Note: Champagne’s sweetness is varied by the amount of sugar added after the second fermentation, this determines how sweet a Champagne will be. The label indicates the level of sweetness: Extra-Burt/Brut-Naturale (0-6g sugar/liter – unsweetened/driest), Brut (<12g, typical champagne with no sweetness), Extra-Dry (12-20g, still dry but slightly sweet), Sec (17-35g, medium-sweet), Demi-Sec (33-35g, sweet), Doux (>55, sweetest, dessert wine)
Extra Dry (slightly sweeter) is recommended for straight drinking, Brut (dry) is better for mixing (ie in a mimosa the Orange Juice will be the only source of sweetness), while Spumante (very sweet) is generally not recommended for partying except for dessert, as it is super sweet and probably hangover-inducing.
Budget American Sparkling
Best Budget Value: Ballatore Gran Spumante $8
Secondary – Yellow Tail Bubbles $10 Sparkling White (better than the Rosé, sweeter than standard brut Prosecco or Cava)
The cheap and not great – Andre Extra Dry is actually better tasting than other affordable sparkling American “Champagnes” $6/750ml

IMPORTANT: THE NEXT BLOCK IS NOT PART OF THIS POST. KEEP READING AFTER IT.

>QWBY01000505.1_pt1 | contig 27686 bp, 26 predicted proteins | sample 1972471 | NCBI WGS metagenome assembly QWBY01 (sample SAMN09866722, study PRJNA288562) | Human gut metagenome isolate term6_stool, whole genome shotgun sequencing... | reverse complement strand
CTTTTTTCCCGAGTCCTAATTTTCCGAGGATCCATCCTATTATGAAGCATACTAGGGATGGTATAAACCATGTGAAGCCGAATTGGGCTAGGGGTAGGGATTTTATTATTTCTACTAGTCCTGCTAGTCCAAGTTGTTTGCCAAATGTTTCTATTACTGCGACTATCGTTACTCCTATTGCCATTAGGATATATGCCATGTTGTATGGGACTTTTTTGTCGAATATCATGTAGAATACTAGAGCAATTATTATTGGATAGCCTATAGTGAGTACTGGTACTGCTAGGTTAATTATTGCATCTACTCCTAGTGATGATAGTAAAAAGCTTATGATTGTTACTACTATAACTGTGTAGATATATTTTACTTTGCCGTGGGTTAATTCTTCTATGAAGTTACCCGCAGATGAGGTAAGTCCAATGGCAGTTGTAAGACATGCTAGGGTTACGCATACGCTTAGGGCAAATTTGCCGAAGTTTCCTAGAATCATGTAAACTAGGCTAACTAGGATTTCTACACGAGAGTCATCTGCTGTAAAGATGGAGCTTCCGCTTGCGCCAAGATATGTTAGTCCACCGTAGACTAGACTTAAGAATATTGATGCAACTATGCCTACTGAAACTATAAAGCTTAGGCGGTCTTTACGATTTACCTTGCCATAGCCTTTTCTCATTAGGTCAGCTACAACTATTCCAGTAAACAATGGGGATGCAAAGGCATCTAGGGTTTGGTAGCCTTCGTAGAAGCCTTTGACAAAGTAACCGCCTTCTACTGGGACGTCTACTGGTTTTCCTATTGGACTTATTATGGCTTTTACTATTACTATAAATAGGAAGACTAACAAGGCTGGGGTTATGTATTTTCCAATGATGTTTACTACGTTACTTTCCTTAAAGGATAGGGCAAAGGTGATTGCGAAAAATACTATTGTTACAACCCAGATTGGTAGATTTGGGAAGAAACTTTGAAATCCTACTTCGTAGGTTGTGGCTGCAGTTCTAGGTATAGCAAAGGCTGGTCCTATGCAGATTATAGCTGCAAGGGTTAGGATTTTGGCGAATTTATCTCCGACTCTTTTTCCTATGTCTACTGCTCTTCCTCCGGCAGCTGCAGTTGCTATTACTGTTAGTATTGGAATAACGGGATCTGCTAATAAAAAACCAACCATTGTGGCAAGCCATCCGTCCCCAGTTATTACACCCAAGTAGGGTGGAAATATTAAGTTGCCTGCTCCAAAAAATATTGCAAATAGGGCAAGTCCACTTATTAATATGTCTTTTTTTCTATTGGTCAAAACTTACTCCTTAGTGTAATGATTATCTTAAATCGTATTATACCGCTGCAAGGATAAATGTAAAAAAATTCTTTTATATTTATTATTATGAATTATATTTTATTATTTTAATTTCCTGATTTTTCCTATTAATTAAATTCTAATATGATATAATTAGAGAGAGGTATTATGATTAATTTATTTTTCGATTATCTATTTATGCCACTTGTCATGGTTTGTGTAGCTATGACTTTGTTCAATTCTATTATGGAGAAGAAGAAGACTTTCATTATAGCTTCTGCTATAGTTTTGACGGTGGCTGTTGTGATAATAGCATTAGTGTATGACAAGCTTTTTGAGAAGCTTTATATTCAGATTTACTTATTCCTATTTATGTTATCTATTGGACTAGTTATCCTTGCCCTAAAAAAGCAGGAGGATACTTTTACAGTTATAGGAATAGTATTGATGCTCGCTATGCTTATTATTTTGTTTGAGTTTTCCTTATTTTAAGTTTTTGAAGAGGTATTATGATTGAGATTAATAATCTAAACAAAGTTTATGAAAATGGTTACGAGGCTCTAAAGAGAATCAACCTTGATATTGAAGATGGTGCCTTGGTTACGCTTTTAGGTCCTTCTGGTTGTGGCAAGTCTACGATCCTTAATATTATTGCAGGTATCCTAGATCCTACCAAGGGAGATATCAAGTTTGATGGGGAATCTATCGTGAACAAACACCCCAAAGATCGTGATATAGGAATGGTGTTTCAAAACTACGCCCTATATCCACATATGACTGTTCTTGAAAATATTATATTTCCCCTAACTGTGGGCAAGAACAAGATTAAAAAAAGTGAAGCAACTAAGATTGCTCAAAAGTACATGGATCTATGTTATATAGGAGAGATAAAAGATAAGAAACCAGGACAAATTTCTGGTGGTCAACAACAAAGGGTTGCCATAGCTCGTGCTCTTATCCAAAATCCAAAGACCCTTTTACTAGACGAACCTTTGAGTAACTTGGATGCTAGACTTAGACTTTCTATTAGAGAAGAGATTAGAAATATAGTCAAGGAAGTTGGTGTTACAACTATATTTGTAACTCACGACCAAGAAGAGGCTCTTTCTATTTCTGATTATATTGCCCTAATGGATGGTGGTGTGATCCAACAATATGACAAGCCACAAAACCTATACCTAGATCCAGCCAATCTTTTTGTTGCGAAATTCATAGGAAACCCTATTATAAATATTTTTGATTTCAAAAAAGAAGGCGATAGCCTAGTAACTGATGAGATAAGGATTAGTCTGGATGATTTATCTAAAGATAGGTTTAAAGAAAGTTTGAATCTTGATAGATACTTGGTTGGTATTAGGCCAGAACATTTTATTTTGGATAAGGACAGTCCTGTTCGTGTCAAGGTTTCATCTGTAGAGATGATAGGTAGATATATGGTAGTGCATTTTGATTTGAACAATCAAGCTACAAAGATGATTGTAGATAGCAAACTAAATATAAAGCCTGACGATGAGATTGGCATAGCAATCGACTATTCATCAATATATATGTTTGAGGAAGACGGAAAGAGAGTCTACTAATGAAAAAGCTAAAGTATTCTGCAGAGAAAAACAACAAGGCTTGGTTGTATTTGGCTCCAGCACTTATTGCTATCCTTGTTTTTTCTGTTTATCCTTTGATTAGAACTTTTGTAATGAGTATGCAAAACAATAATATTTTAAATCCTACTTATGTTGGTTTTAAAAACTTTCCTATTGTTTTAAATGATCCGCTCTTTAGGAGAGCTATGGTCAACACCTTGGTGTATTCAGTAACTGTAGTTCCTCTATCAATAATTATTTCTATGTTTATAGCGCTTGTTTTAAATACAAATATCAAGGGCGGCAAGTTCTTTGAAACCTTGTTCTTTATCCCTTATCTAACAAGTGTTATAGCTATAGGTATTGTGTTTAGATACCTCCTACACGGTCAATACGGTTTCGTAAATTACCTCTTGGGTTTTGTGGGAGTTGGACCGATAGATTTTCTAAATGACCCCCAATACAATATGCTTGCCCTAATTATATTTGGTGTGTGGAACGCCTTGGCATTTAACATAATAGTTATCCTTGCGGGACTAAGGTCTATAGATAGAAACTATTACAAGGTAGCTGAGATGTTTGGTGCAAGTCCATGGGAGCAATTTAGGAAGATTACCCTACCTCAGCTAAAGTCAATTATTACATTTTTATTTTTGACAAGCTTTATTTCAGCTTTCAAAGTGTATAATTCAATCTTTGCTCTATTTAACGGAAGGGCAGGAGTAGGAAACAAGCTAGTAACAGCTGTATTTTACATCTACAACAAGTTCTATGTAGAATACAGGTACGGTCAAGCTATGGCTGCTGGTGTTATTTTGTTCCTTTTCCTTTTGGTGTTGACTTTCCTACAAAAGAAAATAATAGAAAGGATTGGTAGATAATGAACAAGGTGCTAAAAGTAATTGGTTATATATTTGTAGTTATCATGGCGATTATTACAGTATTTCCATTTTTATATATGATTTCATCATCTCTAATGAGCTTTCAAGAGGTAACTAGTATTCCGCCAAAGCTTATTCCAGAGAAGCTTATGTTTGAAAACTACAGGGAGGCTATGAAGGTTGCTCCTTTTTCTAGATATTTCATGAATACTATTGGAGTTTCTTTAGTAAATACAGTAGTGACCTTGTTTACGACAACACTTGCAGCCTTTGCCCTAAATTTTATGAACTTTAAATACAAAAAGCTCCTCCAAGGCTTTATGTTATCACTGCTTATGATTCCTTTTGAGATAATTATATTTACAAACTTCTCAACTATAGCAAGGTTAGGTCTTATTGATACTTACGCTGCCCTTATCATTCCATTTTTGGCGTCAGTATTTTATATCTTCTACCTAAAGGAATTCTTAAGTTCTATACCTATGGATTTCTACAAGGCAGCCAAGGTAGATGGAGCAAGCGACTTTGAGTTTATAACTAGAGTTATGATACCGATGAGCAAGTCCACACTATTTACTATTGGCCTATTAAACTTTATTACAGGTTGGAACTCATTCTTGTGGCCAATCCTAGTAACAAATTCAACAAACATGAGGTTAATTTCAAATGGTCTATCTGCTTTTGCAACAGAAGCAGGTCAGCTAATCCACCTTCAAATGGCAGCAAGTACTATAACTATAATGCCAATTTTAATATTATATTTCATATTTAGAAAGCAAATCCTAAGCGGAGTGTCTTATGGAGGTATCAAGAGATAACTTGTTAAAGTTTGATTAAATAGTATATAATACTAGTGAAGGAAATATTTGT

Cook’s Extra Dry (sweeter than brut) $7/750ml – if you’d rather not be judged for bringing college-level Andre (but less flavorful than Andre)
Freixenet $12 (good but this brand tends to run drier / bitter and is not super tasty)
Mid-Level Sparkling (Non-Champagne):
Recommended: Best Values – Gruet Blanc de Noirs $16 (from New Mexico), or better if available – Lucien Albrecht Brut Rose (better than Brut) $18 – this Cremant from Alsace is a great value
or Chloe Prosecco $12
Mumm Napa (Cuvee M) $20 which is fantastic and affordable (peaches n cream style, but not too sweet or dry)
Roederer Estate $22 is better than
Gloria Ferrer (Blanc De Noirs) $22
A slight step up: Anything from Schramsberg $34
Don’t get: Gloria Ferrer Sonoma Brut (Roederer and Gloria Blanc De Noirs are better), Costco Kirkland Champagne (not complex for $20), J. Roget and Korbel are both gross, The mass produced Champagnes (not worth it): Moet & Chandon and Veuve Cliquot, Proseccos (a value but not that great): La Marca $13 > Kirkland > Mionetta > Ruffino > Lunetta
For how to Store, Serve, and Drink Wine, and Wine Accessories, see “Professional and Consumer Barware”